August 12th, 2011
I’m pretty confident you won’t have read it, but this week's edition of Transfer Pricing Week saw Vodafone’s tax director, John Connors, publicly enter the debate regarding Christian Aid’s campaign
for country-by-country reporting
For some time now we have been talking with Vodafone about tax and development and trying to convince it that it should get on top of this crucial issue. And Vodafone has acknowledged that we have ‘had some interesting discussions.
This week, that conversation went public – and this is something we welcome. We are campaigning for transparency after all.
Connors said in the article that ‘country-by-country reporting is a little misguided
November 9th, 2010
LONDON — Over the past fortnight, Vodafone stores across Britain have been blockaded by protesters wielding banners with the slogan “tax dodgers”. Orchestrated with the help of social media, the campaigners focused on a comparison between swingeing welfare cuts in the UK and what they claimed was Vodafone’s £6bn unpaid corporate tax bill – in spite of the figure being dismissed as an “urban myth” by HM Revenue & Customs. “If the rich paid their tax, you wouldn’t need to make a single cut to any essential service,” read one placard.
November 9th, 2010
Vanessa Houlder has written an excellent article
in the Financial Times this morning on the subject of tax and reputational risk. As she notes:
One lesson for companies is clear: tax is becoming an important source of reputational risk. Increasingly, businesses are weighing up whether they are vulnerable to attack and how they should respond if they become the target of a campaign.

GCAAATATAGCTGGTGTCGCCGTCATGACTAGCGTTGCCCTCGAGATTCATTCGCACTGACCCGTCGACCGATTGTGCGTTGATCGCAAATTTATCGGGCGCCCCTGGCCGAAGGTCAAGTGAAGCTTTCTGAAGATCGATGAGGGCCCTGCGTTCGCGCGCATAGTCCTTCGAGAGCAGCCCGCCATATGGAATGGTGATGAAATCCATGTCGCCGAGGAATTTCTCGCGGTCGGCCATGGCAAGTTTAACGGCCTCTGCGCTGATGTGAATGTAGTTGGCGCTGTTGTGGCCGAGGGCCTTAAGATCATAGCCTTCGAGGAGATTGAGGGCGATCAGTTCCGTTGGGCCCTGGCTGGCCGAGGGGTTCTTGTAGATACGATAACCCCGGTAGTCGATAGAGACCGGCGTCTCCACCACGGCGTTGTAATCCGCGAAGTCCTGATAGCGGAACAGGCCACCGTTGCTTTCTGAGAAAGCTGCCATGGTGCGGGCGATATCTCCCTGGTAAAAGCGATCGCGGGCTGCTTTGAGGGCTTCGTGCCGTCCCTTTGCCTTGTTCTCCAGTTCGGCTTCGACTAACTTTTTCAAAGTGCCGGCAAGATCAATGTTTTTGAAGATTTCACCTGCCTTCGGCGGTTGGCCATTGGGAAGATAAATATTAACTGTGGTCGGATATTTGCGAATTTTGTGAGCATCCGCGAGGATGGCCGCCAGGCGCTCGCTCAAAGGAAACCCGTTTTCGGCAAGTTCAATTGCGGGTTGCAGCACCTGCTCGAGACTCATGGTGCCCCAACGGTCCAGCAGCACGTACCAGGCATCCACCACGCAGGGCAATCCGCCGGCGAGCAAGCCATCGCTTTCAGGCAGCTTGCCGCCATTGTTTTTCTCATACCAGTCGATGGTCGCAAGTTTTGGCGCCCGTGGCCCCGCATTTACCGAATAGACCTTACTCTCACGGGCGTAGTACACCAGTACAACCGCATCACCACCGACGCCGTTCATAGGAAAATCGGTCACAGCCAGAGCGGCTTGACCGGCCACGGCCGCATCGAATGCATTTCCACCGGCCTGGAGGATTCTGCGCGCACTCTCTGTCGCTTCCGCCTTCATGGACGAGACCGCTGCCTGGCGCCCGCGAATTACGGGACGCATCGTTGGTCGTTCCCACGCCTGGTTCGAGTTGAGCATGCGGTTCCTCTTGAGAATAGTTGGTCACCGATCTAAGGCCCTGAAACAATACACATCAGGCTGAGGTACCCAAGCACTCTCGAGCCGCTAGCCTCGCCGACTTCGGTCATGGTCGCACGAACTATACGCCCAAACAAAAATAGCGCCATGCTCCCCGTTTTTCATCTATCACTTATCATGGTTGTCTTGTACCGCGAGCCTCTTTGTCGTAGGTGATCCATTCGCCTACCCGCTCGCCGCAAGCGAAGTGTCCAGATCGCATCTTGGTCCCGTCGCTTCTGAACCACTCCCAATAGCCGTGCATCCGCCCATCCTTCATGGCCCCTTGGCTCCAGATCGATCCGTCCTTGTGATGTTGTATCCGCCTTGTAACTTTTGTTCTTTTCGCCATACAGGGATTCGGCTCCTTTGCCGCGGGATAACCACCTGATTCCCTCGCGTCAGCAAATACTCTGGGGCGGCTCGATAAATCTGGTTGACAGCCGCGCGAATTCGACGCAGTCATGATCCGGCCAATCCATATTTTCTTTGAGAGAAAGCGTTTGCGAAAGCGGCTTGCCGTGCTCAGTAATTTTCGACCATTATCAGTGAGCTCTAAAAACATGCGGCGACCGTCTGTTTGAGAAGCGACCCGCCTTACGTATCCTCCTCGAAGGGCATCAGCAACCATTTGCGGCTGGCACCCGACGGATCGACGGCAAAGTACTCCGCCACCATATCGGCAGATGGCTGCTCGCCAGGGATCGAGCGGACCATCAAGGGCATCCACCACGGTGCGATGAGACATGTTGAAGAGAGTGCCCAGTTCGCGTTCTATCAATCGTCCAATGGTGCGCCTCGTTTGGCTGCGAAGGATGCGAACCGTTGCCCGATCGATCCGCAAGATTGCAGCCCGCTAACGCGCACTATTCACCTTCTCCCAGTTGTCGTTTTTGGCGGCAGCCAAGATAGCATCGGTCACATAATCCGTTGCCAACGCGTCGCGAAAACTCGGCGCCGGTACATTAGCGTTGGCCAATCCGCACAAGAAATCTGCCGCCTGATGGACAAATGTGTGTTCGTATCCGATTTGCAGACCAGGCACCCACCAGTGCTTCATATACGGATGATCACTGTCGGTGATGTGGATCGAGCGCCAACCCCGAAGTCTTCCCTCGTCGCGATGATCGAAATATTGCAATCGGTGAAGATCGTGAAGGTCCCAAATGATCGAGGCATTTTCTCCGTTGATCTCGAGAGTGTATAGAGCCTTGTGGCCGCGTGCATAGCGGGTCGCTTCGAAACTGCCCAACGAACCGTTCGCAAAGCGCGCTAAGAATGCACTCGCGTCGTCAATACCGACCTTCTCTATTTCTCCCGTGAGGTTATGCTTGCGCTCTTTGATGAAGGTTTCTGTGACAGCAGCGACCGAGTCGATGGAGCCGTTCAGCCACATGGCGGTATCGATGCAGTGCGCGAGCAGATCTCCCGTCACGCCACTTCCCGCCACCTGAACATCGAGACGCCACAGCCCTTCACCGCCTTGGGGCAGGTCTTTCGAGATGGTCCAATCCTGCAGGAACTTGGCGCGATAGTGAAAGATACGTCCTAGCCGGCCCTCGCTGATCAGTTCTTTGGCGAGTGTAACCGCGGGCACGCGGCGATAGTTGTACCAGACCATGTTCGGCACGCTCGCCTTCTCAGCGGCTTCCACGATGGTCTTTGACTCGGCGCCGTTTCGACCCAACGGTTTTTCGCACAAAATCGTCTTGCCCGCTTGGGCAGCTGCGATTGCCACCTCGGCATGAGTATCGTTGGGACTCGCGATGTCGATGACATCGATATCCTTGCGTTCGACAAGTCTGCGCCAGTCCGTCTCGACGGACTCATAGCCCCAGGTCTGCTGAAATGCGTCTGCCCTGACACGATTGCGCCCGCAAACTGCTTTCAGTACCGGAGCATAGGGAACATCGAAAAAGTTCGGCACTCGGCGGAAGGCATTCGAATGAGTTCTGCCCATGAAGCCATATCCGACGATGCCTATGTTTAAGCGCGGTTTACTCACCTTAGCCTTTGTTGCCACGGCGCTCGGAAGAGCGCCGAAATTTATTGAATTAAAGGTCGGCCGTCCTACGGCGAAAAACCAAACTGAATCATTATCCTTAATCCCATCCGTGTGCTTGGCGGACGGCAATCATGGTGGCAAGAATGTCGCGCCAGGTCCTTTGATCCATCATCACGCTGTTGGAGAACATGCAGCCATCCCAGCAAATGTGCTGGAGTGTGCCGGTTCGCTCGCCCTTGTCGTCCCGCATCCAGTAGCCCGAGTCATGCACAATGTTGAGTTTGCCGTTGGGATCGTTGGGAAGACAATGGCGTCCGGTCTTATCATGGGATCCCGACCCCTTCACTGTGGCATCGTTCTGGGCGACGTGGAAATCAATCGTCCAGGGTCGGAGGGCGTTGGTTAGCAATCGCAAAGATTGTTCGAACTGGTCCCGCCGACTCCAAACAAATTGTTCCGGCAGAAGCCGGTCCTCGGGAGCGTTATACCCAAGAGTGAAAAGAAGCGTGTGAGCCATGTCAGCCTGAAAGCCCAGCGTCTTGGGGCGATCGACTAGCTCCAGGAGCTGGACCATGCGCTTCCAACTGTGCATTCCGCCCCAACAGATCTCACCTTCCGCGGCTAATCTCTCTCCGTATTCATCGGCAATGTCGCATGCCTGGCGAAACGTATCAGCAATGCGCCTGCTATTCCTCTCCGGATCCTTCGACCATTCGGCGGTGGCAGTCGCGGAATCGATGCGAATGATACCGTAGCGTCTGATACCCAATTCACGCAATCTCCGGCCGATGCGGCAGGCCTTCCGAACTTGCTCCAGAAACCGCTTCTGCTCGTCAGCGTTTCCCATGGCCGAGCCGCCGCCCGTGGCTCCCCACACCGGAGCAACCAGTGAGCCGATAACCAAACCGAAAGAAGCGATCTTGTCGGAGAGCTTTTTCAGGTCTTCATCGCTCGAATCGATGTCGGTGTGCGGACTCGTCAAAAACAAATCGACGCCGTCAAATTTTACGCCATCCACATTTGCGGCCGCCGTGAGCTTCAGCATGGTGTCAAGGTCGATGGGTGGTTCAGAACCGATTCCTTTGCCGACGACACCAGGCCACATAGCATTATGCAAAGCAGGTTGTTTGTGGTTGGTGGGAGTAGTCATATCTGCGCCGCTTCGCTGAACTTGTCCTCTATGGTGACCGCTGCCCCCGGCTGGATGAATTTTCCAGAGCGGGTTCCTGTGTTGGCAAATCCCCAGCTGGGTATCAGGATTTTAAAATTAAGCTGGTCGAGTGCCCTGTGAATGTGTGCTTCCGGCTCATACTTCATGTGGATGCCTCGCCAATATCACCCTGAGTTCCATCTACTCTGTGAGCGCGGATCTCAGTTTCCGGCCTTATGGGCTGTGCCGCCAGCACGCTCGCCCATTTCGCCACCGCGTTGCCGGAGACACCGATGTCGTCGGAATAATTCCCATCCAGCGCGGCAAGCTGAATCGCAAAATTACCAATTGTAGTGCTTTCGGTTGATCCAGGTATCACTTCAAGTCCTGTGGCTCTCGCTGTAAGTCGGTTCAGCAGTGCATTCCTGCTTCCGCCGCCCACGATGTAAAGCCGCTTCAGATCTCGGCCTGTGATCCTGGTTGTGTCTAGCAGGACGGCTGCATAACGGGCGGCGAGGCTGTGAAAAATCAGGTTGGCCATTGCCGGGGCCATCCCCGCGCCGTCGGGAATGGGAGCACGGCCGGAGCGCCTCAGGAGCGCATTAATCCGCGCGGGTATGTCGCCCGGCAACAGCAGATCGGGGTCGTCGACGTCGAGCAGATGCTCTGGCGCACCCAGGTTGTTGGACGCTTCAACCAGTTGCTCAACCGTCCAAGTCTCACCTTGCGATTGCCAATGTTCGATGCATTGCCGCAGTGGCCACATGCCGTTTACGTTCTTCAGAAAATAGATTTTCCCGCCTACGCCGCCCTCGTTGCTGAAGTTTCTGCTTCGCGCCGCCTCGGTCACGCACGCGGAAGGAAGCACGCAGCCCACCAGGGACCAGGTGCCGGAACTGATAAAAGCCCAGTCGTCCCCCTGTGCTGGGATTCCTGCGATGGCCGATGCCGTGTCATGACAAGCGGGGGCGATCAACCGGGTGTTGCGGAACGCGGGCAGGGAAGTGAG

The article has, of course, been inspired by the latest Vodafone protests,but it is much broader in it’s focus than that. It does, in particular, look at the tax...
August 31st, 2010
Christian Aid is launching a new phase of its Trace the Tax campaign for greater financial transparency by multinational companies.
The charity is asking supporters to help persuade four firms to back its call for accounting reforms which will help poor countries collect more of the tax billions which are rightfully theirs.
All four have assets and subsidiaries in developing countries. They are: Vodafone, Unilever, TUI Travel (which owns Thomson and First Choice) and Intercontinental Hotels Group (which owns Holiday Inn).
Helen Collinson, Campaigns Manager at Christian Aid said: ‘We are appealing to these companies to support our campaign for greater tax...